Marius von Mayenburg is a maverick among German playwrights, a real radical with an unorthodox approach to writing plays. Unorthodox in his country, that is.
“I still believe in story and I still believe in character,” the father of two young children says, with a hint of sheepishness, and also sleepiness, over coffee in the canteen at the Schaubuhne city theatre.
This may not sound that off-the-wall in Canada. But in Germany, many critics and directors favour texts that are political, poetic or – to use the trendy term coined by German theorist Hans-Thies Lehmann – postdramatic. Mayenburg’s emphasis on people and plot makes his plays seem “old-fashioned,” he says.
But those same attributes have helped translate the 41-year-old into one of the most produced contemporary German playwrights in the English-speaking world today. And, in Canada anyway, his plays can seem quite cutting edge.
The Ugly One, Mayenburg’s 2007 dark comedy about a man named Lette who goes from hideous to handsome thanks to the intervention of the world’s top plastic surgeon, has a had a real vogue in recent years with productions popping up in Vancouver, Halifax, Montreal and Toronto.
Director Ashlie Corcoran’s scalpel-sharp take of the surreal show – named the best independent production of the year at 2012 Dora Awards in Toronto – is currently being remounted as part the Tarragon Theatre season, then will move to the Thousand Islands Playhouse in Gananoque this summer.
Mayenburg’s most-travelled play, The Ugly One came about almost by accident. “I was writing a different play and I had this idea,” he recalls. “What if you were really ugly and suddenly you were really beautiful? What would change in your life? Would you be the same person?”
Mayenburg started to jot down the thought – and two weeks later, he had a script. His simple premise is given a very theatrical execution as Lette shifts from grotesque to gorgeous without any change in makeup or costume; matters are complicated when the surgeon’s reputation spreads and everyone becomes a beauty.
If Mayenburg’s sensibility as a writer works well to the English-speaking world, it may have to do with his close relationship with British playwrights. At the behest of Schaubuhne’s artistic director Thomas Ostermeier, he has translated works by the likes of Martin Crimp and Sarah Kane, but one particular playwright has had the biggest influence on his work: William Shakespeare.
As I met with Mayenburg, he was in rehearsals for his own German-language production of Much Ado About Nothing – having recently branched into directing for Schaubuhne, which he has had a relationship as playwright and dramaturge with for over a decade. (He’s previously translated Measure for Measure, Othello and Hamlet for the theatre.)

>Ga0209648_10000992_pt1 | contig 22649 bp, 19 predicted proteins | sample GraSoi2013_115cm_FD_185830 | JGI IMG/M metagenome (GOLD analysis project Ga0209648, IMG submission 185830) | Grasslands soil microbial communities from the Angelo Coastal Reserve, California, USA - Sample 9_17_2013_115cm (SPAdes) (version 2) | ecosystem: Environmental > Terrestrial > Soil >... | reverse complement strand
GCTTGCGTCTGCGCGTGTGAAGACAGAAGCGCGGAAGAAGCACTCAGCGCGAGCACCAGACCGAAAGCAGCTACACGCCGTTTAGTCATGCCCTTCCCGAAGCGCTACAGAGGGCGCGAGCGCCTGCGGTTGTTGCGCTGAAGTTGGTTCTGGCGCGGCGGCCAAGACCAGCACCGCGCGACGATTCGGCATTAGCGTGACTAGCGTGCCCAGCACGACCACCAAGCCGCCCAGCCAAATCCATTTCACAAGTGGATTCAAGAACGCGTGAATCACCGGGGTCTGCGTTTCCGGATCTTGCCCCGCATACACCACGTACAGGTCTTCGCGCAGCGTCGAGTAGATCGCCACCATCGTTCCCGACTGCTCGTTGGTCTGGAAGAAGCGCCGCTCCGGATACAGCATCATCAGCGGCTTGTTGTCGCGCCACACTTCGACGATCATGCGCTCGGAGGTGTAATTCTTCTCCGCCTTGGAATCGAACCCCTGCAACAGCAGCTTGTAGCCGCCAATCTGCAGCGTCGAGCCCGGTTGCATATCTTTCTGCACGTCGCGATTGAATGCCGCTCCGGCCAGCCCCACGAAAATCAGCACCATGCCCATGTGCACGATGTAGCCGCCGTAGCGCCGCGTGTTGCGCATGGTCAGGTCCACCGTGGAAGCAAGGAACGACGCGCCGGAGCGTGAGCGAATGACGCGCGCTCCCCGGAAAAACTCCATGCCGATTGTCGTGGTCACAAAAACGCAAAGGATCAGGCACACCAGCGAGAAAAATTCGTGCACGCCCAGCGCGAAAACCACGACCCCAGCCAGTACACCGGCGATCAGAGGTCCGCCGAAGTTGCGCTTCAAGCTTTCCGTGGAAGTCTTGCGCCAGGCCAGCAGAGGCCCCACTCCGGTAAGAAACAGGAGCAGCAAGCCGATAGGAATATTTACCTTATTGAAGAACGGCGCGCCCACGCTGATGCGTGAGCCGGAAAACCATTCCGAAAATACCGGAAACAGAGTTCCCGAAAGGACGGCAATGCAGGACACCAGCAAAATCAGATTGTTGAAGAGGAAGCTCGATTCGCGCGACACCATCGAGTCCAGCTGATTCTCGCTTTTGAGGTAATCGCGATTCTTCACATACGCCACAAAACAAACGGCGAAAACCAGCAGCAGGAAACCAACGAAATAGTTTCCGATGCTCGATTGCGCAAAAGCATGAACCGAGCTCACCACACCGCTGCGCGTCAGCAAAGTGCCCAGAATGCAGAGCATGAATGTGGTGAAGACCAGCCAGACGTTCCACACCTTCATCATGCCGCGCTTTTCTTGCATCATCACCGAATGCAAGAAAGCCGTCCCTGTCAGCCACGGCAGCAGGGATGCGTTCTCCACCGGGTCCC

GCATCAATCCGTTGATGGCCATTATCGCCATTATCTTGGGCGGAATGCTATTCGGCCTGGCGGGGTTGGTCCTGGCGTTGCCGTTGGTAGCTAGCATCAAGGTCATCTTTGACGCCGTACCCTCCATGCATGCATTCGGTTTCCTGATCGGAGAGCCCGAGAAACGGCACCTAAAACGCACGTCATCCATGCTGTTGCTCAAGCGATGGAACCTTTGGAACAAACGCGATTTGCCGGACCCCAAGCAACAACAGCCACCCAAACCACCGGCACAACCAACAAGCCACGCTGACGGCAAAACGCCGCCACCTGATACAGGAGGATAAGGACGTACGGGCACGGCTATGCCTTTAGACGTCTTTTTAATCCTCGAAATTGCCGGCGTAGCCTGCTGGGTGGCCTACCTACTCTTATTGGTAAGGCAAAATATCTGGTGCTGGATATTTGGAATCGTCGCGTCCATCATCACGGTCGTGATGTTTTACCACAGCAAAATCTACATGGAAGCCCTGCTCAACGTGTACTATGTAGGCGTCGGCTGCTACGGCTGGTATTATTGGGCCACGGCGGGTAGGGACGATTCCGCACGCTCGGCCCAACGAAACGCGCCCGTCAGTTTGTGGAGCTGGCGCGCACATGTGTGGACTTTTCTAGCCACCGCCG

Describing the themes of Much Ado, Mayenburg could just as easily be talking about The Ugly One. “It’s about identity, about crisis of identity, how you see yourself and how other people see you – that you don’t create your own reality, but that reality is created by others around you,” he says.
As Mayenburg points out, in Much Ado not a single character in the play falls in love on his or her own accord; all the couplings are the result of plots and intrigues devised by others. In his production in Berlin, Mayenburg took the masked ball as cue for the entire show – turning it into a parade of costumes inspired by classic cinema.
That who you are is as much what others project on you, and surfaces as are important as depths is a recurrent thread in Mayenburg’s work. In 2010’s Perplexed, for instance, a couple come home from a holiday to find that the friends who were taking care of their apartment are now claiming to be its rightful owners.
The slipperiness of identity is at the very heart of theatre – where everyone who steps on stage is pretending to be someone else and the audience goes along with it.
In Germany, scripts can be as malleable as actors – as directors and dramaturges take a play and turn it into what they want it to be. It’s a performance culture Mayenburg grew up in and is comfortable with, but it hasn’t always made him as popular in his country as contemporaries such as René Pollesch who leave copious room for interpretation and invention. Mayenburg recalls: “One time a director told me that he wouldn’t like to direct a play of mine even though he thought it was good, because he told me, ‘I could only do what you write … You didn’t leave enough space for me.’”
But Mayenburg sees no reason to change: “I think, as an artist, why shouldn’t I fill the play with all my ideas? Why should I pretend that I don’t have them?”
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